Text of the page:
An Old’s Appreciation of Sir Paul

I came to a realization recently: I’m an old.

I didn’t feel old when I got married, or had a child, or even when I turned 30 a few months back. You’re only as old as you feel, so they say, and in my head, I just stopped growing old when I turned 22 or so (no, those are not the beginnings of crows feet around my eyes!). So if none of these telltale signs of domestication and maturity made me feel old, what finally did me in and made me realize I had ‘grown-up’ status? Paul McCartney.

It’s true.

I have always been ambivalent about Paul McCartney. While I’ve been a Beatles fan since birth (literally–just ask my parents, they made sure of it), I’ve always sort of ignored Paul. It isn’t that I didn’t like him; I just didn’t get him. Of the four Beatles, he was always the safest, the least confrontational, the least political. His songs were always lighthearted, sweet, and safe. He wrote unabashedly sentimental pop songs about love. The love he had for his lady, his dog, his country house, and yes, growing old. Paul looked forward to things. He enjoyed the mundane, he was content with the small things. He celebrated people and their everyday emotions. Even his more pensive, introspective songs, like “Yesterday”, or “Eleanor Rigby,” while sad, managed to have a note of hope in them.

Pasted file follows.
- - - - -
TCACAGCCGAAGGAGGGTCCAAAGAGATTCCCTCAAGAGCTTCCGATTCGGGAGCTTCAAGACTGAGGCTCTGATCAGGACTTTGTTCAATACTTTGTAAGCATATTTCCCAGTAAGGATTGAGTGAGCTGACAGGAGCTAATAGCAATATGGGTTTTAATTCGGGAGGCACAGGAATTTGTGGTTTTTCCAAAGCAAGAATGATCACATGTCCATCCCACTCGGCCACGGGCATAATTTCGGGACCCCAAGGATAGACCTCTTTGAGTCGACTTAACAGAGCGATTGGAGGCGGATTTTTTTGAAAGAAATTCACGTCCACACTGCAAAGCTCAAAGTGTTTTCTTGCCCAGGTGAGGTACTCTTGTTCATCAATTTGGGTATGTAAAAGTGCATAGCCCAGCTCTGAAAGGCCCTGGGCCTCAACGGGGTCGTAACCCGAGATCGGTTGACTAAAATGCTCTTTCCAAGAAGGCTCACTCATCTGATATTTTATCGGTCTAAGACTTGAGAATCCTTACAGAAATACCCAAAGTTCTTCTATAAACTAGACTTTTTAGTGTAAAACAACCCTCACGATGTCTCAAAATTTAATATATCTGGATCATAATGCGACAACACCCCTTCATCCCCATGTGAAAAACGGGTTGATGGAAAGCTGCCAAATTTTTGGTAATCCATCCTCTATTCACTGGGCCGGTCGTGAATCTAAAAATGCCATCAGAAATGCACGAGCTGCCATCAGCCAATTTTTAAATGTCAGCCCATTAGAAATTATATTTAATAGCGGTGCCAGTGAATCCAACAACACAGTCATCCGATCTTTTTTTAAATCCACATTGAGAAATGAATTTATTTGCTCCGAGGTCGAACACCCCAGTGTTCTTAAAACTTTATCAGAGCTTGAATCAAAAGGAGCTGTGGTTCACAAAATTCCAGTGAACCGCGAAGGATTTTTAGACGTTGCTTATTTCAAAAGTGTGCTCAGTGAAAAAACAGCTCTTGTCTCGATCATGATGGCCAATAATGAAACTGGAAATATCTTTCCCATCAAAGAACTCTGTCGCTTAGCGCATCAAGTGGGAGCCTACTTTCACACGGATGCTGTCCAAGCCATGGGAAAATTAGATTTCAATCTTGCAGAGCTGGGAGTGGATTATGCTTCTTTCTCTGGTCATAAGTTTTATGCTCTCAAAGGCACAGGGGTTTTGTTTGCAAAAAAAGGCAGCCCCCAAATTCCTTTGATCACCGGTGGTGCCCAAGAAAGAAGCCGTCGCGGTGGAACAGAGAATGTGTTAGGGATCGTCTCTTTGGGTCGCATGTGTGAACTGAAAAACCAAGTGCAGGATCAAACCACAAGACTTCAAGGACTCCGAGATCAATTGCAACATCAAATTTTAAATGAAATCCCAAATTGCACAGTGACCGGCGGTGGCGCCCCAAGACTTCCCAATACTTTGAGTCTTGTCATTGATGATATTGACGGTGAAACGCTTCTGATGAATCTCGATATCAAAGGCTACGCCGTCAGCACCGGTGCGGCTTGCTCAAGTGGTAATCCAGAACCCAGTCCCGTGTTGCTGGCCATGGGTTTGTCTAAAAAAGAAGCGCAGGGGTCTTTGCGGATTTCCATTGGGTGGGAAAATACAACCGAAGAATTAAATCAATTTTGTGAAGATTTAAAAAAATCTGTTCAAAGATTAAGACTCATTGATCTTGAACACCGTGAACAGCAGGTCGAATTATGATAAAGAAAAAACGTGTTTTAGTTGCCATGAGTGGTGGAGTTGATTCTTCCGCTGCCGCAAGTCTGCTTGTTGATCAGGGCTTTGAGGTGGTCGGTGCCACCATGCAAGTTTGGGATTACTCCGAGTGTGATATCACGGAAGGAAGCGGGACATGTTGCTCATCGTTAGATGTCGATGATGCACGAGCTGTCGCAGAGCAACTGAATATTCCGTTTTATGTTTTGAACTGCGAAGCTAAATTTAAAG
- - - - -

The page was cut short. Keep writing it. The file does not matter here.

Did you know that “Martha My Dear”, a sweet homage to a silly girl, was actually written about Paul’s dog?

As a teenager, I just couldn’t get on board with all of Paul McCartney’s poetic waxing on life. He was just too happy, too free, too content. He always seemed to be on some kind of all-natural high, writing his cheerful ditties in all major-chords, complete with horn solos, jazzy keys, and bouncy harmonies. It wasn’t that I hated him, I just didn’t care for his style. I was more interested in John’s abstract lyrics, impassioned soapbox jumping, and out there vocals. As I got older, I began to realize that George Harrison was my favorite of the four Beatles, with his quiet, solid faith in a higher power, otherworldly sitar and dusky-honey voice. Again, it wasn’t that I disliked Paul; my interests just lay elsewhere.

I had many an argument as a teenager about my ambivalence toward Paul. My Father was always aghast that any offspring of his could not appreciate the genius that is Paul McCartney. He would force me to listen to countless Wings songs, pointing out particular lyrics or passages, waiting triumphantly for me to just suddenly get it. And I never did. To my younger self, it just seemed like Paul lacked the depth and meaning that I sought in my music. Where I could connect with the Johns, Georges, Davids, Pattis or Freddies of the music world, I just felt no connection to Paul’s particular brand of sentimentality. He just didn’t invoke any real feeling in me.

“Just wait. One day you’ll get it,” he’d insist, and I’d shake my head determined that I’d never do so.